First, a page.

# Can the algorithm be optimized?

I am new to backtracking and recursion. I have seen numerous explanations on how on to find the minimum number of coins needed to make a particular amount. This involves a top down dynamic approach with mermoization and a bottom up using dynamic programming. Even the brute force apporach always starts using a top down approach breaking the problem down into smaller sub problems and then caching.

However, I have written the following algorithm that is not optimized to do the same but cannot figure out how to apply memoization. Is it even possible?

My basic algorithm is I start from sum = 0 and keep count of how many coins I have used by adding coin values and then returning the minimum count.

//function is called with sum = 0, coins = 0 and minCoins = Integer.MAX_VALUE
//coins[] contains the different coin denominations and target is the desired amount
// count is the number of coins that have been used

public static int makeChangeBacktracking(int sum, int[] coins, int target, int count, int minCoins) {

if(sum == target) {
return count;
}

for(int coin : coins) {
//choose
sum+= coin;
//explore
if(sum <= target) { //if it is greater than the target then why recurse???
int c = makeChangeBacktracking(sum, coins, target, count + 1, minCoins);
if(minCoins > c) {
minCoins = c;
}
//undo
sum-= coin;
}
}
return minCoins;
}


I would like to apply any technique to improve the run time of the above algorithm. A clear explanation of whether or not memoization or other optimization techniques can be applied to this to speed up would be helpful.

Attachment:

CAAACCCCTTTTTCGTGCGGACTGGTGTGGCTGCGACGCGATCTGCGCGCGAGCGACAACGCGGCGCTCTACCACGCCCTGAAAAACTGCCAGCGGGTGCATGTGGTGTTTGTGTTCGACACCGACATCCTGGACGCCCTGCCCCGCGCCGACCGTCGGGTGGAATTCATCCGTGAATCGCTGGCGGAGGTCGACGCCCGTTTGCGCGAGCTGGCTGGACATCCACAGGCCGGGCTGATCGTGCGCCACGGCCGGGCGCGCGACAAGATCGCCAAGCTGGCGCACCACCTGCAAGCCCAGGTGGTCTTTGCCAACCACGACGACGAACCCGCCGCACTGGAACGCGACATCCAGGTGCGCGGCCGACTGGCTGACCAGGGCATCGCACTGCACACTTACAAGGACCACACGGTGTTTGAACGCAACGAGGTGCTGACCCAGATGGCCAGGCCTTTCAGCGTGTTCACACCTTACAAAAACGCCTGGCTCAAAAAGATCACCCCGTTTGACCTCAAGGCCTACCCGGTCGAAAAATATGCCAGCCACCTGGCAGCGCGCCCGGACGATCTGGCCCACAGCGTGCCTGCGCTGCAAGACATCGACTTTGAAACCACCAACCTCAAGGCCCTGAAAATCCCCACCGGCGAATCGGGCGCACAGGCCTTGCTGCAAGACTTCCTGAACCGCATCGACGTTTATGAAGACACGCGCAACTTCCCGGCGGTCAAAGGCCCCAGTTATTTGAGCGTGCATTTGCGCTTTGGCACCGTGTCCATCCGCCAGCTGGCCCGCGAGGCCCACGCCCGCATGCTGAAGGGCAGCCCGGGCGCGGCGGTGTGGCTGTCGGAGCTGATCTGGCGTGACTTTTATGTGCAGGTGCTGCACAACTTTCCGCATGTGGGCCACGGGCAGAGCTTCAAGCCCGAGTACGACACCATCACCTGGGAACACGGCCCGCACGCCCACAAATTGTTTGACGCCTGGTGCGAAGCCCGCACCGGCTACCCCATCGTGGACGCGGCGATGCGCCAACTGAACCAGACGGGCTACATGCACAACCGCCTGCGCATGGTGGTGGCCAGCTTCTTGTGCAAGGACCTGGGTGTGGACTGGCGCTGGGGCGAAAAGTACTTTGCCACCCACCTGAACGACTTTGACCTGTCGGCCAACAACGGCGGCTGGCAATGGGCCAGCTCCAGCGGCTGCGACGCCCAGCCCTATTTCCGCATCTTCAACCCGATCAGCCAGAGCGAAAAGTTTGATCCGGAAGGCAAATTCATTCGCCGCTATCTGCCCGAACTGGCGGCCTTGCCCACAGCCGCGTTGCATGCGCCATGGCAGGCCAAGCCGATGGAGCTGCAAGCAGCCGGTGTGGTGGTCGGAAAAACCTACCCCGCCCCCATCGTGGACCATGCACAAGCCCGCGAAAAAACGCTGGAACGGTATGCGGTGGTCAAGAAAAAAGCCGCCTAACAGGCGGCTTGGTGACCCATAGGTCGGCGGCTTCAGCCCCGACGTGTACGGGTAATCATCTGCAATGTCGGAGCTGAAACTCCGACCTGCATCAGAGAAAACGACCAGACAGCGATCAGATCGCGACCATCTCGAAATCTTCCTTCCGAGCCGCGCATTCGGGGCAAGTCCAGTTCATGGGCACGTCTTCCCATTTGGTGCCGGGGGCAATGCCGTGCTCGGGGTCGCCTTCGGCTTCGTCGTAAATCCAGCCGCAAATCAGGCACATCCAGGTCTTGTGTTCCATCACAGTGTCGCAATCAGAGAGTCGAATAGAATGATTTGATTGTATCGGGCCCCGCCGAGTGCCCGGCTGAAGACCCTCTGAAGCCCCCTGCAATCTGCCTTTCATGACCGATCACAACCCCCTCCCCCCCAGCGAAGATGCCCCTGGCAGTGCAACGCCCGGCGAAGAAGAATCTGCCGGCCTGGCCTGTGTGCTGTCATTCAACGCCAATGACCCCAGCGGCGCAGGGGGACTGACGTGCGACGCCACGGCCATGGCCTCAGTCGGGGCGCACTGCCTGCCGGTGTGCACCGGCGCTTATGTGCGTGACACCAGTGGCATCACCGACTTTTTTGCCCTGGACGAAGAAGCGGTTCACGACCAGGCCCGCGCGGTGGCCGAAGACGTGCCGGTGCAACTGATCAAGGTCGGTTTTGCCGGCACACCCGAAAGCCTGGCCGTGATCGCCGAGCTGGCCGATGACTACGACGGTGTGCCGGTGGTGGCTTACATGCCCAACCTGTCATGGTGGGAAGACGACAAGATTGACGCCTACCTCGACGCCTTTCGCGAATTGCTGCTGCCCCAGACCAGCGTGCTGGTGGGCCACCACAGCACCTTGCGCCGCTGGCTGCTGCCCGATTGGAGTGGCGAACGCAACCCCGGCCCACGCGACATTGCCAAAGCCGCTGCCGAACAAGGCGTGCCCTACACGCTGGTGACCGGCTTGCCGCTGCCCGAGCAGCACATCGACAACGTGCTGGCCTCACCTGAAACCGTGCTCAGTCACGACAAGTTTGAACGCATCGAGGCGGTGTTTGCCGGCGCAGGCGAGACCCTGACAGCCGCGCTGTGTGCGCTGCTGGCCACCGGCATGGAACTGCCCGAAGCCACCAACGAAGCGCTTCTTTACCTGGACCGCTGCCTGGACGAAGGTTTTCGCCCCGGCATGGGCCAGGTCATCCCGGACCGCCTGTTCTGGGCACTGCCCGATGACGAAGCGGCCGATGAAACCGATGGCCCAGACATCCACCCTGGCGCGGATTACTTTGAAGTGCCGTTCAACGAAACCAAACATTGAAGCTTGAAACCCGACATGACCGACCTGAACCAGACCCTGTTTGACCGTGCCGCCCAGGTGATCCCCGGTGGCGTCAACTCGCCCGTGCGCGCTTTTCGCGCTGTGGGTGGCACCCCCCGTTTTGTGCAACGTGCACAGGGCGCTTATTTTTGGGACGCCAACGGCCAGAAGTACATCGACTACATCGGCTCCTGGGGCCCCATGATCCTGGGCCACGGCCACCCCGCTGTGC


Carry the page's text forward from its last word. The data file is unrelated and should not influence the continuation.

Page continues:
• This problem is known as the Change-making Problem. See the related wikipage: en.wikipedia.org/wiki/Change-making_problem . Jun 8 '20 at 11:28
• Thanks but the link doesn't explain going from sum 0 and then picking coins and any optimization for it. Can you provide an explanation? Jun 8 '20 at 12:27
• Currently the fastest solutions to the unbounded change-making problem are branch-and-bound algorithms with additional optimizations (such as partial/full memoization). See here for one example: stackoverflow.com/a/45121962/109122 Oct 15 at 12:03

A simple and efficient algorithm would be (correct me if I'm wrong):

1) Find the biggest valued coin just below that particular amount
2) Do the same thing with amount - coin_chosen
3) Repeat until convergence

• This is a greedy algorithm where its correctness depends on the available coins. Consider the coin set $\{1,4,9\}$ and the target sum of 12. By your approach, we need 4 coins: one 9, three times 1. The optimal number is 3 coins. Jun 8 '20 at 11:25